I boarded the train this morning with an ‘Advanced’ train ticket, offering me greater value for planning ahead. My intended outcome was to arrive at King’s Cross and catch the 07:05 to Leeds, or else I would have to pay a higher price. With such a focus on quality at the last FDG, the irony of the train breaking down on safety grounds was not lost on me! Fortunately, the train edged its way to a place of safety, the next station. In the absence of further instruction to calm my natural anxiety about making the connection, and incurring greater cost, I followed the crowd to another platform.
Still in need of some navigation, the ‘next train’ sign brought a glimmer of comfort that the underground system I had switched to would take me straight to King’s Cross. But would it get me there on time? My smartphone TubeMap app filled the data void and estimated the journey time. As the next train arrived, I boarded feeling remarkably calm expecting to board the train at King’s Cross with a good 4 or 5 minutes to spare. My previous experience had taught me how long it took to walk from the tube to the mainline. The data proved to be about 90% accurate, requiring me to take a little more personal responsibility for achieving my desired outcome by running part of the way. As the train pulled away, I had just sat down and was opening my netbook. I was left wondering how our information systems in the NHS compare with our journeys through the healthcare system, even in adversity.
Data was centre stage at FDG starting with the strategy, or was it a plan (I think it was dependent on what decade you last wrote one in), for Domain 1 of the NHS Outcomes Framework: Preventing People Dying Prematurely. It is clear that people with serious and enduring mental health problems have a significant reduction in life expectancy and homelessness is associated with an even greater reduction. Preventing people dying prematurely is surely a worthwhile aspiration. Indeed the intention to set a target for the future that takes into account the forecasted improvement because of interventions to date makes it even more genuine.
This presents a challenge around balancing the tension between delivering a national priority and addressing local healthcare needs. If the inequality gap in preventing people dying prematurely, for example, is too close then there will need to be proportionally a much higher gain in areas of greatest need. Thought was given as to how a national aspiration for improvement could form the basis of discussion between NHS CB and CCGs around improved local outcomes. Could CCGs each contribute to the delivery of a national improvement in a measure appropriate to address local health needs and reduce inequality? Could this deliver the aggregate benefit nationally whilst as the same time addressing variance in local health needs? A national plan built from the needs of the population upwards, perhaps?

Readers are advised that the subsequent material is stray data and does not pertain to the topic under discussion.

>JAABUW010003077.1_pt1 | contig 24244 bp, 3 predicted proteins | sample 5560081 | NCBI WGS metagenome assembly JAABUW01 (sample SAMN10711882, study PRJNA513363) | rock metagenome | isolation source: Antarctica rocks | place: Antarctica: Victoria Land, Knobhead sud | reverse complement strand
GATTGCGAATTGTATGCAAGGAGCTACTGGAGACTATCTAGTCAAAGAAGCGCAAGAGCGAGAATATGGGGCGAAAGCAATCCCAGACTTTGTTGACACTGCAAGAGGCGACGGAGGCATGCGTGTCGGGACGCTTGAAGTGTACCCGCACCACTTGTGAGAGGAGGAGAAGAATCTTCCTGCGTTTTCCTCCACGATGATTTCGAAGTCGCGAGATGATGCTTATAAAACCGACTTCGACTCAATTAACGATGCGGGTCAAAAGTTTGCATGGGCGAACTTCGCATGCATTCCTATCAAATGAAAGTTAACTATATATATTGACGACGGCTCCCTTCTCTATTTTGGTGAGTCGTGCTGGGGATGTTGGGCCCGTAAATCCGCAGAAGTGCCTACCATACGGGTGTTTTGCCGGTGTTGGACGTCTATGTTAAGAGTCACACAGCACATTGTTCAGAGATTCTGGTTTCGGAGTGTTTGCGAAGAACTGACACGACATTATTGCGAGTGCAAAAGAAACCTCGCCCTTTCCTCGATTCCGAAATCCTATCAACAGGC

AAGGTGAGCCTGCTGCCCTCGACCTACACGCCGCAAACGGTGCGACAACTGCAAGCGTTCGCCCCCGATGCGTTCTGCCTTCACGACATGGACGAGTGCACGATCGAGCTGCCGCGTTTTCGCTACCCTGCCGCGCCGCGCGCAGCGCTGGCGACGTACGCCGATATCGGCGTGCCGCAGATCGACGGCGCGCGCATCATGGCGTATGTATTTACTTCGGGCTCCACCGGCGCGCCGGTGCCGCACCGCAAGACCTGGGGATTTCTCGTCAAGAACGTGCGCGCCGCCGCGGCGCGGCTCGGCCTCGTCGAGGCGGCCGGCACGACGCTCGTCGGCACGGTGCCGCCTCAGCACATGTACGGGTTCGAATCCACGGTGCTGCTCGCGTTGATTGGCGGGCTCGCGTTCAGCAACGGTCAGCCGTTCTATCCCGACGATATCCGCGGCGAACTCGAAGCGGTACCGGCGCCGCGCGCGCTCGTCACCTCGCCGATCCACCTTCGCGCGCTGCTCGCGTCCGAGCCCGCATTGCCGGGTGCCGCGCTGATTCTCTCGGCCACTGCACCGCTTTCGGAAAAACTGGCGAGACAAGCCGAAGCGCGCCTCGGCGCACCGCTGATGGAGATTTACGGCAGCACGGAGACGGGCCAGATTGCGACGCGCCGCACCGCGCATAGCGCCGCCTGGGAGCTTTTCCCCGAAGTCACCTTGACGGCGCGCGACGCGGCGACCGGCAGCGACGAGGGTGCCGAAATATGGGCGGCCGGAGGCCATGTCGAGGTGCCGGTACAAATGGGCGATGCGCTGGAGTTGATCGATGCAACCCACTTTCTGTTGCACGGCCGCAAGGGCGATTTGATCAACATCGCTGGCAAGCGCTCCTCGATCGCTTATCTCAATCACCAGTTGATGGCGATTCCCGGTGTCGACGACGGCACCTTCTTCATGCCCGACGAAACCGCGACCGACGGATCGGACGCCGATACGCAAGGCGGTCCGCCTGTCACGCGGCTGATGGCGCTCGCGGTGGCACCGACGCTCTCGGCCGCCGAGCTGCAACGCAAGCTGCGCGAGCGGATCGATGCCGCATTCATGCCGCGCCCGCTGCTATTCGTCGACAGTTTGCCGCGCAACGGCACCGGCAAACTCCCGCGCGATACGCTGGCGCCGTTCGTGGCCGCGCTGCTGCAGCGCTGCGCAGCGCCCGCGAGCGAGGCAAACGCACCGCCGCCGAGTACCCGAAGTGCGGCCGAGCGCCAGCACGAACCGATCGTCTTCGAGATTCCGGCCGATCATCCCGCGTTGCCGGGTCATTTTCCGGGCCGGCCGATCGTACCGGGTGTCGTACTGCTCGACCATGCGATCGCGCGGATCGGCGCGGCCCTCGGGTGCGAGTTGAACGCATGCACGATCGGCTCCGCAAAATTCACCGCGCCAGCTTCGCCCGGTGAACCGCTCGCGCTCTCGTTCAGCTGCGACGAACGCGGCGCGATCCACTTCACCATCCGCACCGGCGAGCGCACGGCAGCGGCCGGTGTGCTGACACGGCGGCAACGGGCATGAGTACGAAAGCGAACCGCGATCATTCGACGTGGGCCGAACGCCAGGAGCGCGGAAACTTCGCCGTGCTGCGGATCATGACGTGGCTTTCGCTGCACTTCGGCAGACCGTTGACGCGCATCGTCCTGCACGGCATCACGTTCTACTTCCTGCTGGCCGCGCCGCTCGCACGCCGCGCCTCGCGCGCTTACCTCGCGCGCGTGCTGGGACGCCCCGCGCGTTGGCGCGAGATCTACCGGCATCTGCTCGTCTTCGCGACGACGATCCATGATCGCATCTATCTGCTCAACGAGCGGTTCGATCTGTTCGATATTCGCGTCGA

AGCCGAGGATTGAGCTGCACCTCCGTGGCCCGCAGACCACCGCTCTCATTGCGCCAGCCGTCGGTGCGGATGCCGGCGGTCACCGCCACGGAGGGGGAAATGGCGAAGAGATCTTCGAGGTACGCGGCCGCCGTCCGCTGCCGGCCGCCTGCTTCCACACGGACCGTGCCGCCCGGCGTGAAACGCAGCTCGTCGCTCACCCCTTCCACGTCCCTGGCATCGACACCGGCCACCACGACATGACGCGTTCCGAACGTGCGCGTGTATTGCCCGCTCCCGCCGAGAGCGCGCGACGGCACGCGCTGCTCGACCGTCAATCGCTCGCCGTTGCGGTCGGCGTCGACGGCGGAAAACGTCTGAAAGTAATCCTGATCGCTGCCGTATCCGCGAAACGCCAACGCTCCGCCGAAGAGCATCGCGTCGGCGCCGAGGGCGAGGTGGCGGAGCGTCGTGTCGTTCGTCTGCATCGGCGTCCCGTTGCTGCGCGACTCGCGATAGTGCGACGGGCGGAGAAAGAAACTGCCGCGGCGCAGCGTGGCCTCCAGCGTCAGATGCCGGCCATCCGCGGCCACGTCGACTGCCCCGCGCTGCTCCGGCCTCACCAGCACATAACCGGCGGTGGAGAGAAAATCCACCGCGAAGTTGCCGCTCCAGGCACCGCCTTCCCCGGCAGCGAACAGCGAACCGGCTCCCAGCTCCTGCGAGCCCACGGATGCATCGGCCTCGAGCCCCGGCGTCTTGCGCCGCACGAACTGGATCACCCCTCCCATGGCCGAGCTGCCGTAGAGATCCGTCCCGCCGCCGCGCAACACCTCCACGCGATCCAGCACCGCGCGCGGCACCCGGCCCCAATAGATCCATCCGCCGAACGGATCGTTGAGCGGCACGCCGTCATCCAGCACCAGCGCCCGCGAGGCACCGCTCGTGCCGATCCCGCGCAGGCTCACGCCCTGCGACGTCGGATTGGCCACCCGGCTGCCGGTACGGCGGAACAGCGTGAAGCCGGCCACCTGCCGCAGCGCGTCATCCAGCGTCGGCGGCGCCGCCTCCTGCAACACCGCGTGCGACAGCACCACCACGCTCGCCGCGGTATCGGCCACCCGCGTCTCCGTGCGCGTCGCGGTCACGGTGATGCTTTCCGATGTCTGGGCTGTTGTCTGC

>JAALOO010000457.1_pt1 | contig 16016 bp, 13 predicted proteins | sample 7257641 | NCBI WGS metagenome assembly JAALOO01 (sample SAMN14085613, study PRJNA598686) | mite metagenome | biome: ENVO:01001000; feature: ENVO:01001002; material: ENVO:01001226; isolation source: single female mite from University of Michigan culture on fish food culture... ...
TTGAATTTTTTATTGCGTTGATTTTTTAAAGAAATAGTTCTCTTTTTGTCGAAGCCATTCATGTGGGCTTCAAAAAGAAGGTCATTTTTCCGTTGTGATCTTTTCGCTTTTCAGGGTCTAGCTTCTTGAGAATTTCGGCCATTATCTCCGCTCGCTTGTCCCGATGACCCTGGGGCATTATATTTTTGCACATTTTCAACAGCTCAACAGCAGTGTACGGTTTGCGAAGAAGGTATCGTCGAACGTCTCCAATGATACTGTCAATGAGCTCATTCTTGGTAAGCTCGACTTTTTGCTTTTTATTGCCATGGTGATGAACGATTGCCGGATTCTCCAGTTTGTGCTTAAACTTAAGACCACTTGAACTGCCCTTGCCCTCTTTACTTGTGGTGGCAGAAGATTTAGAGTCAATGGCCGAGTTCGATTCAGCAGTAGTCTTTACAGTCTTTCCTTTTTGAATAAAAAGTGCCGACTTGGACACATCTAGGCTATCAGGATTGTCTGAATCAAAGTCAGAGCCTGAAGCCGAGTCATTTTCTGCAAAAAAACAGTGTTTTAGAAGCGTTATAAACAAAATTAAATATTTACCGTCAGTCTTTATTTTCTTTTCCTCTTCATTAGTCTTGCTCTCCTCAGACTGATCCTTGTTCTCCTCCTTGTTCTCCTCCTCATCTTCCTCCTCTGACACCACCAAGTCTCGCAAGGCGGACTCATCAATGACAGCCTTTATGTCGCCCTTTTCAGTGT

Liver disease featured as an area of increasing premature mortality. The average practice of 10,000 patients can expect that 2.2 patients under the age of 75 will die from liver disease each year. Older and wiser heads than mine quickly pointed out that people come as a ‘whole’ and how we present data in a way that resonates with the audience we are trying to reach is an important factor in supporting change. In addition, this is not evenly distributed in every practice. I heard recently from a CCG colleague that the average life expectancy in the centre of Newcastle was the same as that of Guatemala, who spend a fraction of what we do on healthcare, with alcohol being one of the factors in that. We need to target our efforts proportionately if we are to address this level on inequality.
If not counting someone at all is a problem then it could potentially be dwarfed by counting people more than once in calculating how many people have undiagnosed long-term conditions. With roughly a million people with diabetes undiagnosed, a million people with chronic lung disease undiagnosed, a million people with chronic kidney disease undiagnosed etc. … there is a danger that there are more people with long-term conditions than people without. On the basis that the vast majority of people with a long-term condition have at least one other long-term condition then we need to take this into account as we make plans to support earlier detection and this is probably further augmented in addressing prevention (7 million people are at risk of developing diabetes).
One of the key issues about prevention is affordability. How can we afford to invest in prevention of disease when there is a need to spend the same money on treating disease? … that old chestnut! Within a flash, the question was turned on its head. How can we afford not to invest in prevention of disease when we are having to spend so much money on treating it, and this is only going to increase? … music to my ears! How to make it affordable remains the challenge, and one that the NHS CB seems prepared to own, and work in partnership with CCGs and health and well-being boards to address. I don’t underestimate how challenging this will be, nor how essential, but advanced planning certainly offers greater value on the rail network.
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